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V5622. OWASP. Possible XPath injection.…
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Contents

V5622. OWASP. Possible XPath injection. Potentially tainted data is used in the XPath expression.

May 11 2022

The analyzer has detected unverified external data used to form the XPath expression. This can cause an XPath Injection.

Vulnerabilities related to injections belong to the OWASP Top 10 Application Security Risks: A3:2021-Injection.

Look at the example:

class UserData
{
  HttpRequest request;
  XPathNavigator navigator;

  void RetrieveUserData()
  {
    string username = request.Form["username"];
    string password = request.Form["password"];
    string hashedPassword = Hash(password);
    
    string query = $@"//users/user[
                      username/text() = '{username}' and
                      passwordHash/text() = '{hashedPassword}']
                      /data/text()";
    
    object res = navigator.Evaluate(query);
    ....
  }
}

In this example, the XPath expression is used to get user data from an XML file. The username is stored "as is" and the password is stored encrypted.

An attacker can pass any data as a username and password. The check will be compromised, if an expression that makes the XPath condition always true is passed in the input data. Since the password is stored in an encrypted form, the unsafe expression should be injected together with the username.

For example, let the username be 'john'. To the username, let's append an expression of the following type:

' or ''='

Any set of characters can be entered instead of a password. Then the XPath expression will look as follows:

[
  username/text()='john' or ''='' and
  passwordHash/text() = '750084105bcbe9d2c89ba9b'
]

Now the expression contains the 'or' operator. Let's consider how the expression is evaluated:

  • Since this username exists, the expression "username/text()='john'" is true.
  • Random characters were entered as a password, so the PasswordHash/text() = '750084105bcbe9d2c89ba9b' expression is false.
  • The "=" expression is always true.
  • The priority of the 'and' operator is higher than 'or', so the "=" and PasswordHash/text() = '750084105bcbe9d2c89ba9b' expression is evaluated. The result is false.
  • The 'or' operator is last to be executed. The "username/text()='john' or false" expression is true. Consequently, the whole condition is true.

Thus, the result of the XPath query will be the user data of 'john' regardless of whether the correct password was entered or not. This can lead to data leakage.

Do not use unverified external data in XPath expressions. To increase security, it is worth escaping potentially dangerous characters in external data. Examples of such characters are "<", ">" and "'". Escaping may be performed with the 'SecurityElement.Escape' method:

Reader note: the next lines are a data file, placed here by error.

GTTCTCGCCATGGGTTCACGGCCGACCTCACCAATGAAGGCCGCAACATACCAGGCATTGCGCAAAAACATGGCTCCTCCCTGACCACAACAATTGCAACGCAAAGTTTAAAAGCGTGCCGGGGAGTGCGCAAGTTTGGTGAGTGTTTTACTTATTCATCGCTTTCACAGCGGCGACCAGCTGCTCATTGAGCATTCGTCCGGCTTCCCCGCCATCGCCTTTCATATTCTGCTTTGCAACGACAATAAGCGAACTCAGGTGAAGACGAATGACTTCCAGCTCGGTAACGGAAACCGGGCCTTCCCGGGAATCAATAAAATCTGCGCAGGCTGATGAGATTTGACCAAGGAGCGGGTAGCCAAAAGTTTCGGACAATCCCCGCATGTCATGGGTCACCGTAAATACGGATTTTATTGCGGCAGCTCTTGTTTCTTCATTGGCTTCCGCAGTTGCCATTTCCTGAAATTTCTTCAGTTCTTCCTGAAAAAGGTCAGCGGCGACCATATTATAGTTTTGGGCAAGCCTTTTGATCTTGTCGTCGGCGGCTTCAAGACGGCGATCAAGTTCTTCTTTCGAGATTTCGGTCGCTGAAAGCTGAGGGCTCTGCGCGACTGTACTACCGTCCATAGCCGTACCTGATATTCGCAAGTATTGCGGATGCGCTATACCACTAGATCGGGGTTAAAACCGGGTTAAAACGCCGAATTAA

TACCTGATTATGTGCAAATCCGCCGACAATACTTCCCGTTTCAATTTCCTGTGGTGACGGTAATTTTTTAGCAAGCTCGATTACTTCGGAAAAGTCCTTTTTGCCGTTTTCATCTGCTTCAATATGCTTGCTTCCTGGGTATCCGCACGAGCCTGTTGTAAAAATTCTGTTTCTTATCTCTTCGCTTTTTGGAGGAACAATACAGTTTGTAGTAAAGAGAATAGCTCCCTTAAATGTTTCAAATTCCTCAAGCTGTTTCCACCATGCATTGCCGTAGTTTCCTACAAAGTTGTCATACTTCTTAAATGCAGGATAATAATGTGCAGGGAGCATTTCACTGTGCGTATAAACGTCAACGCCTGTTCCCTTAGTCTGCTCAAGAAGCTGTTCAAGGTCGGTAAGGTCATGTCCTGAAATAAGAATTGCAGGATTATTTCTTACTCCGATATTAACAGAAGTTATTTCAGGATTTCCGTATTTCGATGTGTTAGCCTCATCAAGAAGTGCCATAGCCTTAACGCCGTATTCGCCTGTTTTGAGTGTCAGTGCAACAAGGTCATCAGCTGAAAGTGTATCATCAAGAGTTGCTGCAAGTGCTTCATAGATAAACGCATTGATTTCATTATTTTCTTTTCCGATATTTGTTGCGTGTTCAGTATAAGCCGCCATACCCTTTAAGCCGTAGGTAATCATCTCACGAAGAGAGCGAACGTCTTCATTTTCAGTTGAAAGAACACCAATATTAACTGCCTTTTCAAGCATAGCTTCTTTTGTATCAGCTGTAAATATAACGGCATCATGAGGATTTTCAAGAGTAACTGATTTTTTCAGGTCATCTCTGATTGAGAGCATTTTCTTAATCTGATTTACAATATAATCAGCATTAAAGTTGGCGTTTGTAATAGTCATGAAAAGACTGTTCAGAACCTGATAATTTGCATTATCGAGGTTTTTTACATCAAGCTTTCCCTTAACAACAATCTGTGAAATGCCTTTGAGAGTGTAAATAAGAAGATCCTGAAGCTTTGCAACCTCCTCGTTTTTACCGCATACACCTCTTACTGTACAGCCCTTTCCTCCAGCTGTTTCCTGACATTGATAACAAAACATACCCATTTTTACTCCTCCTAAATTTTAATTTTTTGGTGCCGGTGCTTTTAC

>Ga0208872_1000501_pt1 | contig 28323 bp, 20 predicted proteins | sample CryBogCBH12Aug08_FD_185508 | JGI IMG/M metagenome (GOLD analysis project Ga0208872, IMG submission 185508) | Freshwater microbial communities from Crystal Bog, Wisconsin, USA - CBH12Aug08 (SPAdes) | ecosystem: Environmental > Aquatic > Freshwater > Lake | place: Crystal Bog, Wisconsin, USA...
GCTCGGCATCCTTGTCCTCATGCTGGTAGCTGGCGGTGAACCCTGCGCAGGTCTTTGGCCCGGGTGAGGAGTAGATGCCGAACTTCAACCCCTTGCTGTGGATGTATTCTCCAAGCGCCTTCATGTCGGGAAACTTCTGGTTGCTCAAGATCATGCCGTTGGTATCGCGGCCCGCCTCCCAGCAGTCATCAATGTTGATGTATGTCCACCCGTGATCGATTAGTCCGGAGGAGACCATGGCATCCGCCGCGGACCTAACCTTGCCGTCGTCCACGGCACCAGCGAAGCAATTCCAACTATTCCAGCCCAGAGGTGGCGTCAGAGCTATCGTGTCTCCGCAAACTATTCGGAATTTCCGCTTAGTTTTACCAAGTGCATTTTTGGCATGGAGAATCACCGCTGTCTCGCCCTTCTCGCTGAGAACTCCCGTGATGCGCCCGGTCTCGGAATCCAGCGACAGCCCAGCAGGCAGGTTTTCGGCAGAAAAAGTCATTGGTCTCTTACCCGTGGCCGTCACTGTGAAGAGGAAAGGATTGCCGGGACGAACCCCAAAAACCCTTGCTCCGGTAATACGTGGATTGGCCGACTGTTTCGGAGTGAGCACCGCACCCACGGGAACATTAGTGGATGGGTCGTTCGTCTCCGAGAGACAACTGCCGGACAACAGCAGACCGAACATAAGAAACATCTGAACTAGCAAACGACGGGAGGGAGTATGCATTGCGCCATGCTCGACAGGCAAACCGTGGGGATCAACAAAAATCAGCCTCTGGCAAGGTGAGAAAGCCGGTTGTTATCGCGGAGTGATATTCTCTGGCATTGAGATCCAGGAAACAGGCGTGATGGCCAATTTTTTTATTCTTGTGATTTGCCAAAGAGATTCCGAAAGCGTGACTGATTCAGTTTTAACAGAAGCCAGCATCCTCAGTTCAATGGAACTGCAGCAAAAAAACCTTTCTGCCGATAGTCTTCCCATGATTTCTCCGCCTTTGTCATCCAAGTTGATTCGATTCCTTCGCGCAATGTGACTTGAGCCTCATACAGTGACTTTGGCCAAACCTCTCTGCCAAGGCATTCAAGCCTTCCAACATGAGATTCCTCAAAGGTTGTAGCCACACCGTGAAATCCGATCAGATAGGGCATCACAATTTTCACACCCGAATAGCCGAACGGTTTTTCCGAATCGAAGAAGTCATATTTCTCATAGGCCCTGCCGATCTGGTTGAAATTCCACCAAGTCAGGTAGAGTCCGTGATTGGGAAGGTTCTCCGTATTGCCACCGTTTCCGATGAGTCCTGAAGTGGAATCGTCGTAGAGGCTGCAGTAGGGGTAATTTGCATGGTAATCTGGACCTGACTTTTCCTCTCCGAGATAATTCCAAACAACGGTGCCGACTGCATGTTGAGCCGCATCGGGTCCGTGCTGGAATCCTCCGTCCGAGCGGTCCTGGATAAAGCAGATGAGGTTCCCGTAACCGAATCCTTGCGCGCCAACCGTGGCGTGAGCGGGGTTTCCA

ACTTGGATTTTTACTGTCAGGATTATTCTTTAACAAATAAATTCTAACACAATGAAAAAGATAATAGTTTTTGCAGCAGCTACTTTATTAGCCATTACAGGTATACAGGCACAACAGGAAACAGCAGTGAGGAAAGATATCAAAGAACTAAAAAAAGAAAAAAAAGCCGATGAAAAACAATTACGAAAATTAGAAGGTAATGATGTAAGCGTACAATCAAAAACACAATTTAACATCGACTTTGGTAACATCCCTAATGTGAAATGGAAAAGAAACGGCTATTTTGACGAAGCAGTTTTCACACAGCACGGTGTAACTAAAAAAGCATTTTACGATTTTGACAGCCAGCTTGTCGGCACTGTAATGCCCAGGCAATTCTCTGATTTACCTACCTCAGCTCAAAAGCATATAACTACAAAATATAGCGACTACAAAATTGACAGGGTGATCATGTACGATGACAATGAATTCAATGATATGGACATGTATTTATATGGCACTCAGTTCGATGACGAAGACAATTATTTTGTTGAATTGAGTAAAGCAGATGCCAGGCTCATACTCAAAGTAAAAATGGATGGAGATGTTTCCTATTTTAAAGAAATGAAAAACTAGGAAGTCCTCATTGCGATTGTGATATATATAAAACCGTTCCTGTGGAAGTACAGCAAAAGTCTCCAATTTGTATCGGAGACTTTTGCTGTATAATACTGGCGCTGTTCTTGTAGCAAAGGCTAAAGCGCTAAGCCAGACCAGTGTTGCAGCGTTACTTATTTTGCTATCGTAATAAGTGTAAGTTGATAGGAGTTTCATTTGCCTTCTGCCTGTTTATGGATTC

class UserData
{
  HttpRequest request;
  XPathNavigator navigator;
  void RetrieveUserData()
  {
    string username = request.Form["username"];
    string password = request.Form["password"];
    username = SecurityElement.Escape(username);
    string hashedPassword = Hash(password);
    string query = $@"//users/user[
                      username/text()= '{username}' and 
                      passwordHash/text() ='{hashedPassword}']
                      /data/text()";
    
    object res = navigator.Evaluate(query);
    ....
  }
}

There are other ways to prevent XPath injections. For example, Microsoft suggests implementing a resolver class. This class may be used in methods of the 'XPathNavigator' class. These methods accept the XPath expression's string and the object that implements the 'IXmlNamespaceResolver' interface.

Inside the XPath expression, you can set custom variables and functions that will be processed by the resolver. This approach is not a solution to the XPath injection problem. However, setting custom variables allows to use an approach similar to the parameterization of SQL queries.

In addition, the analyzer considers methods' parameters from other assemblies to be unsafe sources. This topic is covered in more detail in the following article: "Why you should check values of public methods' parameters". Look at the example:

public class UserData
{
  XPathNavigator navigator;
  public object RetrieveUserData(string username,
                                 string password)
  {
    string hashedPassword = Hash(password);
    string query = $@"//users/user[
                     username/text()= '{username}' and 
                     passwordHash/text() = '{hashedPassword}']
                     /data/text()";
    
    return EvaluateXpath(query);
  }
  
  private object EvaluateXpath(string xpath)
  {
    object res = navigator.Evaluate(xpath);
    ....
  }
}

In this example, the 'RetrieveUserData' method can be called from other assemblies. The 'username' and 'password' parameters of this method are not checked before use in the XPath query. The resulting expression in the 'query' variable is passed to the 'EvaluateXpath' method. In the method, the expression is used without a prior check. In this case, the analyzer will issue a warning of low level of certainty.

This diagnostic is classified as:

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